UPDATED: With video
For students at Georgia Park Elementary, a replanting project near the school was a chance to learn outdoors and do some good.
For Greenways Land Trust, it was a chance to restore a forest at the site.
The local ecological group has been working with the school on a site adjacent to the school grounds that had become overrun with invasive plant species and on Wednesday afternoon, they were on site with a couple of Grade 4-5 classes to plant some coniferous trees in an area that had been cleared of invasive plants.
“Several school classes throughout town have been involved in this project,” said Lynnette Hornung, Greenways’ community engagement coordinator.
They will also be planting some deciduous tress, with the idea being that these trees will shade out the invasive plants like blackberry from taking over the area.
“It is an exciting project for us because the initial interest and first steps to make it happen came from a teacher at Georgia Park Elementary, and with two schools very close by this provides an opportunity for students to really develop a relationship with, and sense of responsibility for their local environment,” she said via email before the event.
The project is also a partnership with the City of Campbell River, which owns the land.
Georgia Park teacher Lisa Walls came up with the idea to restore the site last fall. As well as ecological benefits, she wanted to provide a way for students to appreciate the outdoors as part of their education.
“I think it’s really important for kids to get outside … reconnect with nature,” she says.
Some areas of the site had, in fact, seen dumping of yard waste, which has been a likely contributor to the influx of invasive plants. The area has become overrun with a number of invasive species such as lanium, blackberry and holly.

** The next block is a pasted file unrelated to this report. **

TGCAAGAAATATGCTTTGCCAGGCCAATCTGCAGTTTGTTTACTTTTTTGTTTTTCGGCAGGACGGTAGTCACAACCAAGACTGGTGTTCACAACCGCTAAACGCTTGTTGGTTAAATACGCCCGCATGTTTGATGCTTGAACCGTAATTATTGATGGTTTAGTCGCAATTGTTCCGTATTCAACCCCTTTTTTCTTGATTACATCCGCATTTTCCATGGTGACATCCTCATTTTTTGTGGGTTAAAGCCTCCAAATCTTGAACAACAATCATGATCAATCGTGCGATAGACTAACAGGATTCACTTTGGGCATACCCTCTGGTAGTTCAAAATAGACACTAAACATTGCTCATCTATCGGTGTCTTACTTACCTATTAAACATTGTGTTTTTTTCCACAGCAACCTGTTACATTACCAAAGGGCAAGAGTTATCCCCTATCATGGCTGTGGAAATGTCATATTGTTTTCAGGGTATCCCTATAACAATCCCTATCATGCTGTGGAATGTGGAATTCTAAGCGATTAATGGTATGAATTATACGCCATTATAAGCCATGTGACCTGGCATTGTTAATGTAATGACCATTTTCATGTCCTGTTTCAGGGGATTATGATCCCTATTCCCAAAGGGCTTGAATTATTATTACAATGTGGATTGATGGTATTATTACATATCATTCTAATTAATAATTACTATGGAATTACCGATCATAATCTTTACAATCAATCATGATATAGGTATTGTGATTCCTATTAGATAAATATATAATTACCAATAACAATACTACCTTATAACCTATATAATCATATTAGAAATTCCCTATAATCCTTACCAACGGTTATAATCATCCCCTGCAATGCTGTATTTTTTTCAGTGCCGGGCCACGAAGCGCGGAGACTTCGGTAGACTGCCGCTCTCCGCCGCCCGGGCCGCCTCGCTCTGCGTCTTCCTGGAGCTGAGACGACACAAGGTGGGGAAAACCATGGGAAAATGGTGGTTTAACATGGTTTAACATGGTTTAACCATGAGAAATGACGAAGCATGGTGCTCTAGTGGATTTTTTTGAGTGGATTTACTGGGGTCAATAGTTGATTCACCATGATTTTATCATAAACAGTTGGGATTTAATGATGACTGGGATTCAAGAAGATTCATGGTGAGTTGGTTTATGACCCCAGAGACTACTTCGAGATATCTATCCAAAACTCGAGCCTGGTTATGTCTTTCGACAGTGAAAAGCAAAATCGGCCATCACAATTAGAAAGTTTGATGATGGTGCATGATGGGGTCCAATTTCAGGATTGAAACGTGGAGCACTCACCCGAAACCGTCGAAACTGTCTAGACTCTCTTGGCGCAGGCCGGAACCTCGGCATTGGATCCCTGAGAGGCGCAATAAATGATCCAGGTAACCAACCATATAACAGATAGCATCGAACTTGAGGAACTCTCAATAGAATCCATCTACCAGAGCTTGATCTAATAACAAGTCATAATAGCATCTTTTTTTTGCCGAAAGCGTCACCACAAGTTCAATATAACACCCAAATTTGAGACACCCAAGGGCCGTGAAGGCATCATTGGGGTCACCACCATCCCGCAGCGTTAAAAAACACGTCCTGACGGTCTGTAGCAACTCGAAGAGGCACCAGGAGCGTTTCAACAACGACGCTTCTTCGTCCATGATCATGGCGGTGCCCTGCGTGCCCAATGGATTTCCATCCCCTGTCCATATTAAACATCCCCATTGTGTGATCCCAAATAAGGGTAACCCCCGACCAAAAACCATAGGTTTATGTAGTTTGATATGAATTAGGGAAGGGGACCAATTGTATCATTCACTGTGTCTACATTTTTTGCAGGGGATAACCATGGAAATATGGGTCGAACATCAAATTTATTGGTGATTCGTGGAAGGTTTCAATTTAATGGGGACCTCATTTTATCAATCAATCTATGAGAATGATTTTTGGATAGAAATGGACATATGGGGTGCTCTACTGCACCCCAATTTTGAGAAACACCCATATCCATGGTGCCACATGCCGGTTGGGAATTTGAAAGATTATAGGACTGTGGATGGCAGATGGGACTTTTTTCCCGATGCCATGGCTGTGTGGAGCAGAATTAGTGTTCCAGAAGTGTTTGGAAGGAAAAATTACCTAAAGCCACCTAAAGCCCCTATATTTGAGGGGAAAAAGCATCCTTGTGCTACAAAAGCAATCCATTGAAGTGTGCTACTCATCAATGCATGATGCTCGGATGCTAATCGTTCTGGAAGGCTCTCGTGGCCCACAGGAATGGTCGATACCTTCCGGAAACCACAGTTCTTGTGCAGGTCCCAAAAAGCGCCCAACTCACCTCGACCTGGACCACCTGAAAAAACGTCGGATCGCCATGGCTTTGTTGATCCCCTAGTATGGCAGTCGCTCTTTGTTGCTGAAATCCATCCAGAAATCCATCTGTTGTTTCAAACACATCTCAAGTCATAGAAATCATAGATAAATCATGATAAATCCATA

“Most of these things we have because people like them, but they don’t belong in our native environment,” says Greenways co-founder and vice-president Chuck DeSorcy.
Often, people will get some of these species, such as holly, as ornamentals but they discard them and they end up taking over a natural ecosystem.
“What we found with our sites, especially the sites that are really open, is the blackberries get really established,” says DeSorcy. “The best way to deal with that is to dig them if you can.”
Greenways was able to bring in a machine to dig out large bunches of the invasive plant.
“We’re lucky now because we have the funds to be able to do that, which most environmental outfits don’t have,” he said.
The project is funded by the federal government through the EcoAction Community Funding Program.
The hope is to implement the project over the course of the school year, which include removing invasive plant species, re-planting native vegetation, installing habitat features for local wildlife such as bird boxes and houses for Mason bees and developing two small “learning gardens.” These will showcase biodiversity and provide outdoor learning space for students to learn outside the classroom setting.